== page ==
But even Warnock could not have anticipated a stunning six-minute second-half treble from the former Grimsby defender, which dumped out the Premier League side 3-1.
The immediate reward is a lucrative fifth-round visit from Aston Villa on Valentine's Day which could boost the Selhurst Park coffers by £400,000.
But the bigger picture could see an investor persuaded to come forward to buy the club that chairman Simon Jordan has been trying to sell since July 2008.
"It would be about time," said Warnock, who revealed his players were paid January's wages a couple of hours before kick-off.
"I feel sorry for Simon. He's tried and tried to sell the club. There are not many supporters like him, prepared to throw away £25-35million.
"He's not coming to games at the moment - I don't know why. I told him he could sit on the bench and no-one would notice him.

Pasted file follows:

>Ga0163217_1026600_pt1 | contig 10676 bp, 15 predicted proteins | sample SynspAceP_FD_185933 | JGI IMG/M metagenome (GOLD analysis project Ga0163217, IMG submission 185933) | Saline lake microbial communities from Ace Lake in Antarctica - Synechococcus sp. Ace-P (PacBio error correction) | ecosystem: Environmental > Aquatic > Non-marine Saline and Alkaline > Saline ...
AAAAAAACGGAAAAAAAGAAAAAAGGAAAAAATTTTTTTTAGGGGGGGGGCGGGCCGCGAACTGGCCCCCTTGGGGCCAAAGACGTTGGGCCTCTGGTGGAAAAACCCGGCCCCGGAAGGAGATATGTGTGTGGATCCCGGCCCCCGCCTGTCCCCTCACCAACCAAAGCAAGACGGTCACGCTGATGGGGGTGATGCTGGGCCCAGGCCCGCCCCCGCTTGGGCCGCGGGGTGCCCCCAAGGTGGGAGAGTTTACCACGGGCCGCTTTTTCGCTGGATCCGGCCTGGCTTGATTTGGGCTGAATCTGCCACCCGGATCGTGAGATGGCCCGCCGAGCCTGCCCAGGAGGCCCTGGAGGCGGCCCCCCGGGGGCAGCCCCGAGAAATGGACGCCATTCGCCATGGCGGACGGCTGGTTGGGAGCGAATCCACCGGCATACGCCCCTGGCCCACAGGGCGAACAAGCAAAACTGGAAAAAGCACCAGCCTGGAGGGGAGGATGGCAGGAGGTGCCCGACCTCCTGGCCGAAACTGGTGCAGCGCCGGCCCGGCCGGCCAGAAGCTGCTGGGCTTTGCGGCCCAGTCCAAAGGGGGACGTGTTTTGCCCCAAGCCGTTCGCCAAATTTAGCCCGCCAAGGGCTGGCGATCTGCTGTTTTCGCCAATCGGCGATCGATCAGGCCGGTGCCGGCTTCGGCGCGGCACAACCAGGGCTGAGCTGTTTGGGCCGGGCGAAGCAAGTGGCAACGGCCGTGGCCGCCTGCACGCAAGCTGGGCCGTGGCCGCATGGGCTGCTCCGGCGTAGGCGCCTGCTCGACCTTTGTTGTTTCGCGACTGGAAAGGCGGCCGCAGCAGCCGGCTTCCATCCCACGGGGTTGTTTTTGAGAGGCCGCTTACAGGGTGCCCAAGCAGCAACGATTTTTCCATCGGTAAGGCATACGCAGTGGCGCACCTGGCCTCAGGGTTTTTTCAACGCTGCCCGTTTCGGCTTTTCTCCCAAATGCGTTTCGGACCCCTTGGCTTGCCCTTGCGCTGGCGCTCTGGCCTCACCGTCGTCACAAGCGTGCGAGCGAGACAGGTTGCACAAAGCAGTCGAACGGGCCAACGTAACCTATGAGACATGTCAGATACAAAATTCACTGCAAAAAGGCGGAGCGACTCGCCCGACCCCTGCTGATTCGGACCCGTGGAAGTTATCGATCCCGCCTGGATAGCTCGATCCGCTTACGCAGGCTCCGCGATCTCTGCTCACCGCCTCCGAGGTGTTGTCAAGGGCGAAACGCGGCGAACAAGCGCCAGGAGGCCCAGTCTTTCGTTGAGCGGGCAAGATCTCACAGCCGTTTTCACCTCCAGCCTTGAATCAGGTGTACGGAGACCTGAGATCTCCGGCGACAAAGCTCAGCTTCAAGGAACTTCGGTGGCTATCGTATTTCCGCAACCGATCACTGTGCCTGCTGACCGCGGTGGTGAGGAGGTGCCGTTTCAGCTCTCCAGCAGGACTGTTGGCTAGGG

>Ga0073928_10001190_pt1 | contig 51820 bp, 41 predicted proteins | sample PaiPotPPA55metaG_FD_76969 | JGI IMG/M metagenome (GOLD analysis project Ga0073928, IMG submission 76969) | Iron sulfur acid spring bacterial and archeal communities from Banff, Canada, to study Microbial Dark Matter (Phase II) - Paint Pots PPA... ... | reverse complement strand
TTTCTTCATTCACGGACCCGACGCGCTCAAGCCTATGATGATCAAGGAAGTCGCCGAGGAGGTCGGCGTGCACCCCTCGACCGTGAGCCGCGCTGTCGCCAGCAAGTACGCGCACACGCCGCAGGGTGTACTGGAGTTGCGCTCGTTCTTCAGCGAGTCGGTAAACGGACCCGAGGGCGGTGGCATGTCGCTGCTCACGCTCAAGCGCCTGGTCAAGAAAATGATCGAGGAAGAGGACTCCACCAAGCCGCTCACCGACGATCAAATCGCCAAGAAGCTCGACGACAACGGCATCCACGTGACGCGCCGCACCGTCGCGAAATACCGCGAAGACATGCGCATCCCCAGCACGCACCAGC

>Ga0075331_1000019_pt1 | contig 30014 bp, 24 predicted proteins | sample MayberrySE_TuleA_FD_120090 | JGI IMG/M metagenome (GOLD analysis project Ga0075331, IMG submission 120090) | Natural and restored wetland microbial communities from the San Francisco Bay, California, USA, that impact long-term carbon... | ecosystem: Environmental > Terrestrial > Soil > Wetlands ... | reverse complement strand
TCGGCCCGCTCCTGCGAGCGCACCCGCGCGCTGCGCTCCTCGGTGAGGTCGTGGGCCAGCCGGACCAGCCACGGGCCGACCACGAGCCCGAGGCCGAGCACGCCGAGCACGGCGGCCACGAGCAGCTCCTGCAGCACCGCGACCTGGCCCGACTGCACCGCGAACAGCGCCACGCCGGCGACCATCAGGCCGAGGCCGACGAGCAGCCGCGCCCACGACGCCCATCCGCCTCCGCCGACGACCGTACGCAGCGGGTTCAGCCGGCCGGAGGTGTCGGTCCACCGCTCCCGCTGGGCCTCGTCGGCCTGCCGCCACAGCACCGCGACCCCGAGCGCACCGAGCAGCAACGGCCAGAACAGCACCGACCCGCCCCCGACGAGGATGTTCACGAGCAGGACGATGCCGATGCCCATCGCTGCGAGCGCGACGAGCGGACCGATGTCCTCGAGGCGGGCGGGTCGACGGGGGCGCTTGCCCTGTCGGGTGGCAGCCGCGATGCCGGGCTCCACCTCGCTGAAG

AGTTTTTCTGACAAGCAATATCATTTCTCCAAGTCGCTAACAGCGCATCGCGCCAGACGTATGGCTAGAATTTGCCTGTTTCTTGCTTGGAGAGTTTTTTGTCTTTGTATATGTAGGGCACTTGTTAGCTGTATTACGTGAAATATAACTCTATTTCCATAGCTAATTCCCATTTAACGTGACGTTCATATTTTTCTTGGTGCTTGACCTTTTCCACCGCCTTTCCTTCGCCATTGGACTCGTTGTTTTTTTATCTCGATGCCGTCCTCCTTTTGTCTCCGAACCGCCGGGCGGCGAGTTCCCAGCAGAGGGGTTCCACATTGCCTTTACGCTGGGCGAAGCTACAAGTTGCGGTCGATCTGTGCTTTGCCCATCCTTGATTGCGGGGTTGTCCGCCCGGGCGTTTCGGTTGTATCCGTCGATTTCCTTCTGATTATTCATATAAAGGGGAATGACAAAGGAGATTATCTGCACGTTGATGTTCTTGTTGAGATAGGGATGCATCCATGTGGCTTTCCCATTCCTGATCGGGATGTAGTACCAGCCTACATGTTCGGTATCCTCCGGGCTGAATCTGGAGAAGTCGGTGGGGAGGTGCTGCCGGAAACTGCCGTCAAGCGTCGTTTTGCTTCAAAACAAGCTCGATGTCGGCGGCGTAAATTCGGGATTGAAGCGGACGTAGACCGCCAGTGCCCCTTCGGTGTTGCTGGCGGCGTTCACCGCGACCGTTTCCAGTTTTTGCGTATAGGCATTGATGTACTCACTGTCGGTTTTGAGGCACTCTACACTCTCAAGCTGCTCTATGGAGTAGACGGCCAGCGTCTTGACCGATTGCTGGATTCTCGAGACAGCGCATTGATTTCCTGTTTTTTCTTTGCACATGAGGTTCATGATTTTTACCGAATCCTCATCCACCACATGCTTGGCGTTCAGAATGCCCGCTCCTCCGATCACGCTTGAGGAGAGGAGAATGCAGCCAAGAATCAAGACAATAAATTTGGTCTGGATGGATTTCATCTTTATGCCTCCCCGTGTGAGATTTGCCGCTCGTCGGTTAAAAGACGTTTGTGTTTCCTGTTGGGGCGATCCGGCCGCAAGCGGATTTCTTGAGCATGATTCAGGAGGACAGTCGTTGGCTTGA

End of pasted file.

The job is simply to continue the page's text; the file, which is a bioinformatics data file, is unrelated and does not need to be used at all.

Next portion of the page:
"One or two people blame him for the 10-point deduction but if anyone is going to blame him it should be me for losing 10 points when I thought we could go up. But I don't blame him at all, I know how hard he has worked.
"So hopefully now someone else will come in. There is excitement here now.
"We're going back to basics. No prima donnas, none of the stories you see on the front pages these days. This is real football."
Warnock fended off bids for other players on deadline day, with Nathaniel Clyne turning down a move to Wolves.
He also used his programme notes to hit out at Chelsea and Fulham for "disgusting" offers for some of the club's youngsters.
"Clyne nearly went," he added. "I was disappointed with the offer that was accepted but thankfully he didn't want to go.
"And the money we would have got for him, we have now got from the cup run. You can't blame Wolves for offering two and six."
Wanderers boss Mick McCarthy saw Karl Henry pull a goal back at the death but took nothing away from Palace.
"They have used all the negatives that have conspired against them to make it a positive," he said. "They deserve their chance in the next round."